Dear Mom

A poem about mothers, when they're not what they're meant to be.


1. Dear Mom.



You took my hand when I was little

said ‘I’ll always be right here’.

You picked me up when I had fallen,

kissed my scraped knee when I cried.

You fed me promises at age zero

but they withered and went away

as I grew into a frightened little lady

with a mind of my own and a head full of dreams.


You taught me I was everything when I was little

then I grew up and you took that away.

You put me in a glass prison

when you showed me

all the things I could achieve

but at the same time tore apart

every shred of confidence I ever had.


You taught me to run then you stuck out your foot for me to trip on.

You taught me to sing then you laughed at my voice.

In the end you taught me nothing but not to trust; not to let anyone close ever again.

Now I’m flying on borrowed wings while the ones you gave me are being mended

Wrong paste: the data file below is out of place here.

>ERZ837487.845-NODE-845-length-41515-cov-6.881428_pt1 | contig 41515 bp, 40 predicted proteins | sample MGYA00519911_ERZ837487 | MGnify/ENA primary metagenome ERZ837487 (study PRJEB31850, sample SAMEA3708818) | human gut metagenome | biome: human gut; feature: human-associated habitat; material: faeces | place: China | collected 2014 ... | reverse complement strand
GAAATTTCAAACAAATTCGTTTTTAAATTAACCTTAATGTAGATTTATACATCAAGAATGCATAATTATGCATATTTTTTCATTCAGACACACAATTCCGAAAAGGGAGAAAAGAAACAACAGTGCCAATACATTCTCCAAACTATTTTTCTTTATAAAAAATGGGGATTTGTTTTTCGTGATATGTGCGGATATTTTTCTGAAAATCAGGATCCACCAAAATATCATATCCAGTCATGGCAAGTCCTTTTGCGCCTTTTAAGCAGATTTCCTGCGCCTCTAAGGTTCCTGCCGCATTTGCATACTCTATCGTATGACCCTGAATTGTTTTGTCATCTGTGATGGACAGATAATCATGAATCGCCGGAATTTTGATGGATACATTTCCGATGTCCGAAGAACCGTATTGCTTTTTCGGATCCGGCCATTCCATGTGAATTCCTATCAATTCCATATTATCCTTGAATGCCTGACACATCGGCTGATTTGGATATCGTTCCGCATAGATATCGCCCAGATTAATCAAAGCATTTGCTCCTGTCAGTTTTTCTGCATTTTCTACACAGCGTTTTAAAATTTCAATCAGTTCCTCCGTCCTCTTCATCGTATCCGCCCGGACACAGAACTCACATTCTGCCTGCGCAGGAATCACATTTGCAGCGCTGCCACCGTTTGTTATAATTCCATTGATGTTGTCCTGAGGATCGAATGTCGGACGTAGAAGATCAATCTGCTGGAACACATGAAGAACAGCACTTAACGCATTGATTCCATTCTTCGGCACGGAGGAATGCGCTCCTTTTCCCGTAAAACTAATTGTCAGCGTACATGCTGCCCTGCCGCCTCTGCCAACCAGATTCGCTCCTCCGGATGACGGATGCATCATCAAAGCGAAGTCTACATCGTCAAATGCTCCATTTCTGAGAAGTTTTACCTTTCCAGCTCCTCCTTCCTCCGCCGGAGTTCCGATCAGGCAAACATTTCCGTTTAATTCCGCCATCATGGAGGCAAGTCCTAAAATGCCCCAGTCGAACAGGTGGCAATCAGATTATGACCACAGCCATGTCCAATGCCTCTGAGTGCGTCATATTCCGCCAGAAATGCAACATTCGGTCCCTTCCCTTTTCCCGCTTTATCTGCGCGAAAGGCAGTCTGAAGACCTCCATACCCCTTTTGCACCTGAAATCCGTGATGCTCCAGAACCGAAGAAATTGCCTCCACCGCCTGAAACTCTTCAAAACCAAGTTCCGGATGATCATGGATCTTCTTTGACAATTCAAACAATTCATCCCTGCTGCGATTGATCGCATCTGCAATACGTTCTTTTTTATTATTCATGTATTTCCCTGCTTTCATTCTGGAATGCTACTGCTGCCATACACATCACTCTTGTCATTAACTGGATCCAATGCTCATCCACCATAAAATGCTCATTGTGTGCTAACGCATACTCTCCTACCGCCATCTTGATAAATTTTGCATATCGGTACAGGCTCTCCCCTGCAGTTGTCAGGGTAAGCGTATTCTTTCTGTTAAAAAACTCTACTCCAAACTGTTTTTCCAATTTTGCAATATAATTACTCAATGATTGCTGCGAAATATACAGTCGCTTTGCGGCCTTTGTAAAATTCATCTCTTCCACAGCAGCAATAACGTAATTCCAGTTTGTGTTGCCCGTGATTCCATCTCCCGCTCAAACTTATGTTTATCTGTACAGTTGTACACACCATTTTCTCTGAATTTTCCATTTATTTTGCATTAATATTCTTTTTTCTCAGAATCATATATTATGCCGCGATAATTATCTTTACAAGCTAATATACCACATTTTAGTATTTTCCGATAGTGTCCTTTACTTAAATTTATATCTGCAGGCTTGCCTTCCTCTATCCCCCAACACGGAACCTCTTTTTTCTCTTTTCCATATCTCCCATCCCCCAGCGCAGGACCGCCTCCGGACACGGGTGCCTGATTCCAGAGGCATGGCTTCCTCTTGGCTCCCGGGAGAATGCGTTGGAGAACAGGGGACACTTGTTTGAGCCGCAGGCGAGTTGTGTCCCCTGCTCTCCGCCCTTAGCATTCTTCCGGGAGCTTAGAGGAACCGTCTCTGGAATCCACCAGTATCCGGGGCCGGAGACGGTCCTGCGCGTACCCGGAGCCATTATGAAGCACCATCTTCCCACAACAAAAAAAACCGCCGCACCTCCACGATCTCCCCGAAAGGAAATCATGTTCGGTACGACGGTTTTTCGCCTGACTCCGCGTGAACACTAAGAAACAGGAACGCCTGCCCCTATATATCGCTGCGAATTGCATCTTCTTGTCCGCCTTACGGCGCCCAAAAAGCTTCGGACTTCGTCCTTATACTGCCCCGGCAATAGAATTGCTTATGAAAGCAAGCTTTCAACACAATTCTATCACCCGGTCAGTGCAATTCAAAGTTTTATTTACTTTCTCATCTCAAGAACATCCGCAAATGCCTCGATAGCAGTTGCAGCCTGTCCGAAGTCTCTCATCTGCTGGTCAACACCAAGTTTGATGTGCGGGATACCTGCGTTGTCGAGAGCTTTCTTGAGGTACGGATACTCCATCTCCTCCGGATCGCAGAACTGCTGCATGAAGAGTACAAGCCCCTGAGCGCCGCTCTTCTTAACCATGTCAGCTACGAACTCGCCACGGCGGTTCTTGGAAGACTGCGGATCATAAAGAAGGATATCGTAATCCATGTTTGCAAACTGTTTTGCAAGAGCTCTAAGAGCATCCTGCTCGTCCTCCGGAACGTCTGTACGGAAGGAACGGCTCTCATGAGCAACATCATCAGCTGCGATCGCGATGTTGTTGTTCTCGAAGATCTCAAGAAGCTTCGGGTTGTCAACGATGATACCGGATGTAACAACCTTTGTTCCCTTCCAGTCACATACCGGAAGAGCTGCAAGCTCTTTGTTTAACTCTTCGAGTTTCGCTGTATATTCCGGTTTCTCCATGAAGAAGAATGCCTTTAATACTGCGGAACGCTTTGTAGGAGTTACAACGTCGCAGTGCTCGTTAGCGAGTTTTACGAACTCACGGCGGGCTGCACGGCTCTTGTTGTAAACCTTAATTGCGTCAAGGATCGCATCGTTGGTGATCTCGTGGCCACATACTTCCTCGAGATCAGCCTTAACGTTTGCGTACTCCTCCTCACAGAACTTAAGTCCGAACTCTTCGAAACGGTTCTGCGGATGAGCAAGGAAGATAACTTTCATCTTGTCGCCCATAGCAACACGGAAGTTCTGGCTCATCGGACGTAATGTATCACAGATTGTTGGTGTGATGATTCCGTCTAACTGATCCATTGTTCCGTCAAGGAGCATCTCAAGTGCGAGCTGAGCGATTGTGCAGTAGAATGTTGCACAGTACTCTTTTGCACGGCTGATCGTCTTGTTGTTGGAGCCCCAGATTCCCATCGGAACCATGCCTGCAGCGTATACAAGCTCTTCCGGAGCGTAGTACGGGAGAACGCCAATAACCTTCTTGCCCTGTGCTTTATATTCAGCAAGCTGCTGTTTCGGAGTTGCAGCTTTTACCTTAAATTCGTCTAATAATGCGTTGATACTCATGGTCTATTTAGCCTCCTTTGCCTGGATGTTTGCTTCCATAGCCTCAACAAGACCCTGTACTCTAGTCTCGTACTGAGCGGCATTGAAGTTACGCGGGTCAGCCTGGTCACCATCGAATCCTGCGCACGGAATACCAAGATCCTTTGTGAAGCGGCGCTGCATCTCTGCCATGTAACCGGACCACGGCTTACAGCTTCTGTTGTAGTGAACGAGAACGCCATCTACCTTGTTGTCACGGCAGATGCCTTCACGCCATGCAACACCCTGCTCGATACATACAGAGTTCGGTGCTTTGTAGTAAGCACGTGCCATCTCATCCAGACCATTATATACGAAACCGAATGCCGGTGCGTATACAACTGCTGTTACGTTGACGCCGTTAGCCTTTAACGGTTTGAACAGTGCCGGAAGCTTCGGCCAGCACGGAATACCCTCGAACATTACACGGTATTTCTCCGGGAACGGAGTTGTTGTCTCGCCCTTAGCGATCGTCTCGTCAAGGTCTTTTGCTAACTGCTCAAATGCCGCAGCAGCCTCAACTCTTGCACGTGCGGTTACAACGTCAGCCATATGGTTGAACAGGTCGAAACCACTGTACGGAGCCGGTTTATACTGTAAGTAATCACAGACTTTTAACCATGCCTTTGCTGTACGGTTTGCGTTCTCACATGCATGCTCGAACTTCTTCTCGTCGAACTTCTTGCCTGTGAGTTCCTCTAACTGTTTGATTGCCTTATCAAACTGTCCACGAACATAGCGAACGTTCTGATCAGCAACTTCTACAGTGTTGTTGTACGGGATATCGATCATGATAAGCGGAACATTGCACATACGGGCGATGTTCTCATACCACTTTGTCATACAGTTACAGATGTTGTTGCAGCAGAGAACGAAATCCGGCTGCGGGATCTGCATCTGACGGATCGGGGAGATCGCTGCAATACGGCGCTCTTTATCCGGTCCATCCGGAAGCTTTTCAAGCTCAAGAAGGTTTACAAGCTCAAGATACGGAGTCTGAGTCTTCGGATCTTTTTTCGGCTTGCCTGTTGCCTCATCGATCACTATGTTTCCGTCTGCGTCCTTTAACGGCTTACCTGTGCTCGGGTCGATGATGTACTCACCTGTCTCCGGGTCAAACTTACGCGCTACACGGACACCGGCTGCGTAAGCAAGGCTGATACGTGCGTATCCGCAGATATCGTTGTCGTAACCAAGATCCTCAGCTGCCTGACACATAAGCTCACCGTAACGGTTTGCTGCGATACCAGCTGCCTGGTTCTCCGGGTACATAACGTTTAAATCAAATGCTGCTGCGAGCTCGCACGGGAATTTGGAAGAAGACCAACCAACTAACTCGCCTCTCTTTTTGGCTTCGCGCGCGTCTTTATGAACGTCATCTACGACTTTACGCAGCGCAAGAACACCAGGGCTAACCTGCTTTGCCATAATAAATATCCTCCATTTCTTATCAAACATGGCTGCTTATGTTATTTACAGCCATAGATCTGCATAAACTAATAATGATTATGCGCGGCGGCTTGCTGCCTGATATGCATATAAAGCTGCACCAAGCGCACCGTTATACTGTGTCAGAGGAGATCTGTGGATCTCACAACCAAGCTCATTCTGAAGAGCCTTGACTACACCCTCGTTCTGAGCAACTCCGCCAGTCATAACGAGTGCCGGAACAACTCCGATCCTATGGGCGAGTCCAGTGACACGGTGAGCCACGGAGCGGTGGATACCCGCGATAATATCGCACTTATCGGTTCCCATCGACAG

because you ripped out every feather with a smile.


I may be limping along but I’m moving forward

leaving bits of myself along the way.

I can’t help but keep looking back

wishing you’d come limp along with me.

But you will never admit to being broken

I will always be the crutch you lean on.

If I didn’t break your legs, then who is there to blame?

Surely you yourself can’t be at fault.

So I take my mended wings and dash toward the canyon

hoping against hope that they will take me above my downfall.

I pretend to feel no guilt as I see myself into the horizon

because I owe you nothing. Except I do, don’t I?

In the eyes of others, you gave me eighteen years.

In my eyes, you gave me nothing.

You raised me like a stray dog you hadn’t the heart to turn away,

but hated none the less. 

You punished me for everything you always wanted, but never had.

I punish myself for being everything you never wanted.

And as I turn to take my leave, I face disappointment.

I am the ungrateful daughter; you are the grieving mother,

because they only ever saw what you wanted them to see.


 I built everything on a foundation of gasses,

a lifelong picnic under a sky full of clouds.

I never knew when you’d let go of my hand,

but now I know that you never held it.

You held me on a leash,

to shame when you needed to look good.

Because if they were to know, that I never stole your wings,

wouldn’t they see what you have always been?

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